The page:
California Port Gridlock: Labor Disputes May End Up Costing Billions

Alex Lubben

Longshore workers and truckers in California operate at key nodes of the American economy, able to prevent billions of dollars worth of goods from reaching stores throughout the country. (Lance Cunningham / Flickr)

West Coast ports are stuck in gridlock. Earlier this week, truck drivers were waiting for as long as seven hours at the twin ports of Los Angeles and Long Beach to try to retrieve single containers of cargo. The backup at these ports, which handle the majority of shipments from Asia, is threatening the timely delivery of billions of dollars’ worth of holiday goods.

The Pacific Maritime Association (PMA), which represents the docking companies at ports along the West Coast, blamed the International Longshore and Warehouse Union (ILWU) for the initial slowdown, accusing the union of refusing to dispatch skilled workers at the ports, creating backups that are part of an attempt to gain leverage in contract negotiations. The union — whose workers have been without a contract since July—has denied that they are intentionally clogging the ports’ flow of goods.

The orchestrated job actions,” as PMA refers to the alleged slowdown, began at ports in the Pacific Northwest and has since spread to the Los Angeles-Long Beach (LA-LB) ports. PMA claims that the ILWU informed them that they would stop dispatching qualified workers.

ILWU denied this in a press release issued on November 10:

Obscuring months of data regarding the non-labor related causes of the current crisis-level congestion problem, PMA’s Texas-based public relations firm announced that the ILWU was the cause bringing the port complex to the brink of gridlock.” The public relations firm also propagandized about the ILWU, its leadership, and false claims of safety issues.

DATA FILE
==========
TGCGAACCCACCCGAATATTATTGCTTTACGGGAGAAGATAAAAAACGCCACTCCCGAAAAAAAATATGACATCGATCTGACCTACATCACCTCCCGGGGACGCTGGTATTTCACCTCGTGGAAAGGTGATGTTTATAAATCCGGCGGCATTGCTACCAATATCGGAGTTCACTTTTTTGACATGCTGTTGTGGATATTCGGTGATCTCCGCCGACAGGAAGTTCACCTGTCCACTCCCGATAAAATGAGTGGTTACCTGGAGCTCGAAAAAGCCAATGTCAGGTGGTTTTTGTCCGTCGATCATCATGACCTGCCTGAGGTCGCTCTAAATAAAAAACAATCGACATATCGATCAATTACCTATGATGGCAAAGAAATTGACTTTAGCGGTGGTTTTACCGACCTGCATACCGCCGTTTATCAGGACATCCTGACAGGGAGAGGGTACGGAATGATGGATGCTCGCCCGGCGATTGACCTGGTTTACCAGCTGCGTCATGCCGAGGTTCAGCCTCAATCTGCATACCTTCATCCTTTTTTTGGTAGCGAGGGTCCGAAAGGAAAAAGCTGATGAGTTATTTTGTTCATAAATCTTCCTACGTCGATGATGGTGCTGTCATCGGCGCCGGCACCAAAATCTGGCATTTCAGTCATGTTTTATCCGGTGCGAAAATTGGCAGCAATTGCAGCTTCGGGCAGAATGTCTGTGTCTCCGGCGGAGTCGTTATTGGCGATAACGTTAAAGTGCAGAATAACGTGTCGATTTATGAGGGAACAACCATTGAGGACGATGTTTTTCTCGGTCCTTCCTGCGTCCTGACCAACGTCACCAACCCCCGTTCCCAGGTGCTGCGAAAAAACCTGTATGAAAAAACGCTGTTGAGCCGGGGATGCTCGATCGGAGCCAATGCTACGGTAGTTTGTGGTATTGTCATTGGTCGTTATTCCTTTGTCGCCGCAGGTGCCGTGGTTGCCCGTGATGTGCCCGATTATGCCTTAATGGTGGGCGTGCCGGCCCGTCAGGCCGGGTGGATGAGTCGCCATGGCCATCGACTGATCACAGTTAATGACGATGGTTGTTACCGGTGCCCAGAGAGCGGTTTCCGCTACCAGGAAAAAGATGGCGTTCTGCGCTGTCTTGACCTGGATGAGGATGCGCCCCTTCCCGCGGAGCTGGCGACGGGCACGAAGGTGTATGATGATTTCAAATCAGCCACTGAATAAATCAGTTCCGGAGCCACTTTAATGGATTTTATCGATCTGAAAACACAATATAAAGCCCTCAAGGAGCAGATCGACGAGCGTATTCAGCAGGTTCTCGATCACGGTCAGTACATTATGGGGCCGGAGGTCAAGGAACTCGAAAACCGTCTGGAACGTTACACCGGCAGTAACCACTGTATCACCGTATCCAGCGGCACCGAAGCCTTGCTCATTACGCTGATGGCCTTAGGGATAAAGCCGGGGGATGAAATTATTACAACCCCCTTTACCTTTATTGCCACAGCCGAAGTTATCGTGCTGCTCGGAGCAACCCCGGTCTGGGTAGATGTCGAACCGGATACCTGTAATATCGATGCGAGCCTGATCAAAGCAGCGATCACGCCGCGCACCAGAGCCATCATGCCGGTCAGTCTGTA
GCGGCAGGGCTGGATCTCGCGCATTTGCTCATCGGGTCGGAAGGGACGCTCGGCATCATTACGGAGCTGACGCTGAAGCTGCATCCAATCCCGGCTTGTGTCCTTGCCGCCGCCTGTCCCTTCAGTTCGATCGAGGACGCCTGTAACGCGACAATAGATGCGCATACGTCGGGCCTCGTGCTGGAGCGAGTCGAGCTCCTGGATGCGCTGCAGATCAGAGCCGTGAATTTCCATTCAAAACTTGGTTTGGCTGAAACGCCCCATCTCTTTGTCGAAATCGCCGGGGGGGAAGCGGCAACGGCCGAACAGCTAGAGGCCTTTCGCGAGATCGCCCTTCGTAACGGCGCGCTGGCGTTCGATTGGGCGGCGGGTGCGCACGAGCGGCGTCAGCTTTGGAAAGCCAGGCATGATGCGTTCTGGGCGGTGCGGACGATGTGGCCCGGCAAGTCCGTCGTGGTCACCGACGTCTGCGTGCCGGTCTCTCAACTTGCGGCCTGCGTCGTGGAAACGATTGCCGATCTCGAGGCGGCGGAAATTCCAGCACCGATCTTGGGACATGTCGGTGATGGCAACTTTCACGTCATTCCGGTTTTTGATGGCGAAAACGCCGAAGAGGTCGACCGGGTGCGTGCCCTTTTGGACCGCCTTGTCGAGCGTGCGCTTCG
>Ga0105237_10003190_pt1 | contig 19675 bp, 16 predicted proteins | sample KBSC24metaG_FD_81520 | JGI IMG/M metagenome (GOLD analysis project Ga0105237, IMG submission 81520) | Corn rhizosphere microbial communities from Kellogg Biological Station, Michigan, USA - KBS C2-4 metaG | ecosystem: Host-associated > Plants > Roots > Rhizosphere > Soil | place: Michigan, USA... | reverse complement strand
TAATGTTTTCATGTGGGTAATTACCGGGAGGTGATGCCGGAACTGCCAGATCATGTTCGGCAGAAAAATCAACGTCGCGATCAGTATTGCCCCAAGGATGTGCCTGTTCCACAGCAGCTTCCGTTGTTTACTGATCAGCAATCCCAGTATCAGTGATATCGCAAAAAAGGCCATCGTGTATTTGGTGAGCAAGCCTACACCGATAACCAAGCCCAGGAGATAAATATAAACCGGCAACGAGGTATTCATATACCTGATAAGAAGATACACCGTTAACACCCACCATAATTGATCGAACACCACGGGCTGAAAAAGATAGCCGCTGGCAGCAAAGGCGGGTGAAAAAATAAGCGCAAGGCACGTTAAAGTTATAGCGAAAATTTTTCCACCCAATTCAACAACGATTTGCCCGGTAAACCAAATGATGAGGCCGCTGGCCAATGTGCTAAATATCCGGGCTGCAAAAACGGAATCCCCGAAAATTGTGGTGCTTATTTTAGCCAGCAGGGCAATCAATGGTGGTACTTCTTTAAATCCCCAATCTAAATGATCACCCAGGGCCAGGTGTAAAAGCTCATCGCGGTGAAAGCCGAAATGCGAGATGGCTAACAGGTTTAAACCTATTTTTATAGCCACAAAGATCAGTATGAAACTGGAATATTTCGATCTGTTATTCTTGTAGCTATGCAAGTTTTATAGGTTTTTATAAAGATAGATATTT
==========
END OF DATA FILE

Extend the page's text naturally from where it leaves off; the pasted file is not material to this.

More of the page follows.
They contended that the delays are due instead to an exodus of truck drivers from their industry because trucking companies refuse to pay a living wage, record retail import volumes and larger vessels discharging enormous amounts of cargo. That concern was echoed by truck drivers, who walked off the job earlier this week as well. They’ve struck multiple times this year, complaining of what they say is improper classification as independent contractors and low wages. While it isn’t yet clear whether the drivers’ strike is significantly impacting the flow of goods from the port, if longshore workers choose to join the truckers, the ports would likely be thrown into total chaos.

A coalition of retailers, wholesalers, farmers and manufactures from the National Retail Federation (NRF) issued a letter to President Obama asking for federal mediation in the longshore workers’ contract negotiations. Even before the truckers’ strike, the coalition feared the consequences of the worker unrest:

The threat of a West Coast port shutdown is creating high levels of uncertainty in a fragile economic climate which has forced many businesses to once again undertake contingency plans that come at a significant cost to jobs and our economic competitiveness.

A report by the NRF estimates that a total stoppage could cost the economy as much as $2 billion a day.

Alex Lubben is the former Deputy Publisher at In These Times and is currently a freelance journalist in New York. You can follow him on Twitter at @alexlubben.
Subscribe and Save 66%

Less than $1.67 an issue